Taken from an emergent Church blog in which the author is frustrated by the new form anti-intellectualism of the emergent Church. It is no longer the right wing rejection of college,liberalism, and ideas, rather now it is a new liberal anti-intellectualism. Does it ring true about Jewish circles? Can one only preach to the choir for a short time before it is anti-intellectual? Does communal experience and anecdote trump coherent articulation among modern Orthodox Jews?
From conservative anti-intellectualism to liberal anti-intellectualism:
This one has me the most frustrated. I was drawn to the emerging church conversation because I saw vigorous questioning and thoughtful exploration… And certainly there are several young, postmodern emerging/emergent theologians who are making rigorous arguments and thoughtful claims. But I’ve become more and more concerned at a creeping anti-intellectualism among some of the loudest voices who rest on rhetorical questions, anecdotal evidence, and communal experiences over philosophical and theological articulation and argument. This, I believe, follows from the previous inversions because your don’t have to really say anything or land anywhere because we are all merely in an endless conversation. Essentially, everything is a rhetorical display without any real substance. And really, you can only score so many rhetorical points before you are only preaching to the choir (which is a form a fundamentalism itself, is it not?). I have been a part of numerous conversations that only go so deep before an implied anti-intellectualism takes over.
When a certain form of radical questioning takes the well worn paths of protestant liberalism, or mirror forms of Hegelianism, it does not good to just assert that “we” aren’t doing that old thing, you have to actually show how things are different, you have to defend and articulate what is going on.
This is the role of an ‘organic theologian’, to both articulate within a community what is happening, and express to larger communities why it makes sense. To only do the former without the latter is to perpetuate a fundamentalism on the other side of the equation. Hence my claim of an inverted anti-intellectualism. Fundamentalist, Evangelicals, Hippies, the Seeker-Church, and now many Missional/Emergent types play this card as a way of calling into question the power of the establishment. Now I’m not saying there aren’t issues of power going on, but have faith in your ideas and practices, show the world, make your case, and make a difference. Don’t just claim that the powers are keeping you out without even actually making an argument so saying that others won’t understand. Taken from here.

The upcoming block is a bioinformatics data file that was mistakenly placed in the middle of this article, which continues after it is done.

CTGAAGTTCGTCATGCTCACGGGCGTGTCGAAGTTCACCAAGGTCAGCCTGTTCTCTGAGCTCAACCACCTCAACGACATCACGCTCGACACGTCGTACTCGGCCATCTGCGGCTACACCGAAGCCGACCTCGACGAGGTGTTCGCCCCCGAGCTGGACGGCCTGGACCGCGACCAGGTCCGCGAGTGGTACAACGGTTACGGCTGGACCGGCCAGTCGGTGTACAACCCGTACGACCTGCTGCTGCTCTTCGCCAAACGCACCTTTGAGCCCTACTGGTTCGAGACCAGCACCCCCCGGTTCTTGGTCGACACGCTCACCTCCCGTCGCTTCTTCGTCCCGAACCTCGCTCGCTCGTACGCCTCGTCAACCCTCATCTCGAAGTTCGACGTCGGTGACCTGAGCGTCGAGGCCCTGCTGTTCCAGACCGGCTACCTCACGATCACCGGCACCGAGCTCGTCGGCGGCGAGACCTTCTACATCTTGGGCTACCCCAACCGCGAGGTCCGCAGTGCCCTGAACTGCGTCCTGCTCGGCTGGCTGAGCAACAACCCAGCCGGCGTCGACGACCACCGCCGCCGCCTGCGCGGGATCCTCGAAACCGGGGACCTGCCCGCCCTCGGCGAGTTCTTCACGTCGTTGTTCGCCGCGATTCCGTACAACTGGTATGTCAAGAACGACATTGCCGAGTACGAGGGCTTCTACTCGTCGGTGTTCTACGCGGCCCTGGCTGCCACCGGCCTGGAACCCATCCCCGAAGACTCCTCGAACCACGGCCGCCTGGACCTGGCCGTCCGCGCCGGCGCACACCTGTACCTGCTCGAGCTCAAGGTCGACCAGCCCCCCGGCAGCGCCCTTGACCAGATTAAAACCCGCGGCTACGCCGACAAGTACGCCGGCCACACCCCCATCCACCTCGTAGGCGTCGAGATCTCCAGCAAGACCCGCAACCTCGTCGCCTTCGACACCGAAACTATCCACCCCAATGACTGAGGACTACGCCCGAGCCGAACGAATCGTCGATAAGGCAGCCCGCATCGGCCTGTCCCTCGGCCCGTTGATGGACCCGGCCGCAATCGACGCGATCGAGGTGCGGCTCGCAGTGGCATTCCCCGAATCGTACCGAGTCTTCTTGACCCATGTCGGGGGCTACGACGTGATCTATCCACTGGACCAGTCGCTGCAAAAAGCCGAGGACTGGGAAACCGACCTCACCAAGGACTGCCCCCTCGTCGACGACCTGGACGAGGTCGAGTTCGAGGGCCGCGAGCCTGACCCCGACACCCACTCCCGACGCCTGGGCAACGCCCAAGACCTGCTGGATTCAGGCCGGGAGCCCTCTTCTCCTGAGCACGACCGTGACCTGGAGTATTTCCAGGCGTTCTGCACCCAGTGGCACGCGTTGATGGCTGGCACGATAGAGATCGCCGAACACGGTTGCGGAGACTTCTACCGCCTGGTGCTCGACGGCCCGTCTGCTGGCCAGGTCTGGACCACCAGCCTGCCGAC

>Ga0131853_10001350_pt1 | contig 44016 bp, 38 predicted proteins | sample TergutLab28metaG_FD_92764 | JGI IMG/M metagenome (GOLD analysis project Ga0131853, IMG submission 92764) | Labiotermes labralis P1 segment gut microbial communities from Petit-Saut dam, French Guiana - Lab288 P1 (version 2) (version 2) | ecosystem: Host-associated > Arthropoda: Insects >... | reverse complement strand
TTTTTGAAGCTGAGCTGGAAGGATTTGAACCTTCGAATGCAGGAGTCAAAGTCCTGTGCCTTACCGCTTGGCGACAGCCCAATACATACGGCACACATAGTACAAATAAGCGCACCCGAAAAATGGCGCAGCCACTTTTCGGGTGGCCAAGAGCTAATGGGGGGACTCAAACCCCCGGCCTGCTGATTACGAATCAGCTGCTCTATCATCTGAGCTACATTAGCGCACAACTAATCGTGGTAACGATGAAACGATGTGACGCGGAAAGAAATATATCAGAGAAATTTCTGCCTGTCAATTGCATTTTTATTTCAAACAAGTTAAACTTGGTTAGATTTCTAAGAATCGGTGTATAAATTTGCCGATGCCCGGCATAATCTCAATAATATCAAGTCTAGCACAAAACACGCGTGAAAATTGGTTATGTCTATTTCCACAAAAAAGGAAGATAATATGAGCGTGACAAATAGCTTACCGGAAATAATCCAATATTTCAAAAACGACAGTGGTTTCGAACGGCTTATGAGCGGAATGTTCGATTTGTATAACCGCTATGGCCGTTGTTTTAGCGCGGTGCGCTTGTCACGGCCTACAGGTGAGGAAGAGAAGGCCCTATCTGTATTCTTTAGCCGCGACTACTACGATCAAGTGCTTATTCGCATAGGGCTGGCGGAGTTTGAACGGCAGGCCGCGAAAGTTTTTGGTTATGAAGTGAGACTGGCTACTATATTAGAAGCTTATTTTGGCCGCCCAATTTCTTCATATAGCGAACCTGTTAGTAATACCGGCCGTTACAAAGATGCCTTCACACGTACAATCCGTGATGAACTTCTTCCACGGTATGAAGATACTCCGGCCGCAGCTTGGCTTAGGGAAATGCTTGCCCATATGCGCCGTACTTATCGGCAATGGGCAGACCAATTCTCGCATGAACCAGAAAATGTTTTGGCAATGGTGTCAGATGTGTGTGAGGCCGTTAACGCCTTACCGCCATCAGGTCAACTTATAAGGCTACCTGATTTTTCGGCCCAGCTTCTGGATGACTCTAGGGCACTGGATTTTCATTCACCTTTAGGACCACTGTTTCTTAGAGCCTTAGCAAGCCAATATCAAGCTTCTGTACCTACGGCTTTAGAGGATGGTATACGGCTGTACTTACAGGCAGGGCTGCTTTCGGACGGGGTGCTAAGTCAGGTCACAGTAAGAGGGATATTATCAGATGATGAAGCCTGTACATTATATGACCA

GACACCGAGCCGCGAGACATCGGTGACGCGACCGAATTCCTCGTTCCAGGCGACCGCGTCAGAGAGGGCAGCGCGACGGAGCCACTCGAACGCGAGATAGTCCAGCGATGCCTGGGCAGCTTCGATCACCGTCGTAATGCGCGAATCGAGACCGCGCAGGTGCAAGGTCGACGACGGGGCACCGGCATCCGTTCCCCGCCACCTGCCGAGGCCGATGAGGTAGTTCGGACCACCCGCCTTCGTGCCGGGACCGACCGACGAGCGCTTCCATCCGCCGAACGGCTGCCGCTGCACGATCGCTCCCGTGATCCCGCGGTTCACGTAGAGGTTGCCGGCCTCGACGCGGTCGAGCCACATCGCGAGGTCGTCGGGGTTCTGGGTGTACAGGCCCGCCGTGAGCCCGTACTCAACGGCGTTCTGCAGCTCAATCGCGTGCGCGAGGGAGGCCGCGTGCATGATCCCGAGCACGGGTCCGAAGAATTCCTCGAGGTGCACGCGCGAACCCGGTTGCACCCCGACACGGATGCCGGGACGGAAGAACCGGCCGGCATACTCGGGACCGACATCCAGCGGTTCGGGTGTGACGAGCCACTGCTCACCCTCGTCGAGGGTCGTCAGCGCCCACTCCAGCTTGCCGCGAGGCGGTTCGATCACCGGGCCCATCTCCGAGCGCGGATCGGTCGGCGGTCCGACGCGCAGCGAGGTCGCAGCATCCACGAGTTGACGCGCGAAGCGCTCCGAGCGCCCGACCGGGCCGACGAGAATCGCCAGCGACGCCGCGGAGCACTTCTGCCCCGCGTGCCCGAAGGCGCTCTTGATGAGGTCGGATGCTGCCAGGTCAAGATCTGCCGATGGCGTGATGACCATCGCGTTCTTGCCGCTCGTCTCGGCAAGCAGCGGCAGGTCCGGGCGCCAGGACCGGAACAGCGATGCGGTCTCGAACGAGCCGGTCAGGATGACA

The problem in my opinion is less anti -intellectualism than time. No one has the time to study new philosophers to any degree of depth. So after the superficial summary is put out and some analogy is established, that’s about it…onto the next hot thing.
It’s the same with theologians who offer facile analogies to modern physics. These cliff notes do more harm than good.
In yeshiva we are all taught not to run, but to stay on the daf until the sugya is laid out with some clarity. The same here. In post modern philosophy especially the European variety, bekius is the enemy of understanding.
One solution is never to refer to a proper name as if the doctrine associated with that name is obvious. I do the same and I associate my own obscurantism with that flaw.
Intellectualism certainly is not being versed in the modern philosophy, etc. what is “intellectualism”?
For example an average American knows a lot about baseball and spends time on it. Does it make him an intellectual? I think it does. In other words it is about being curious about something.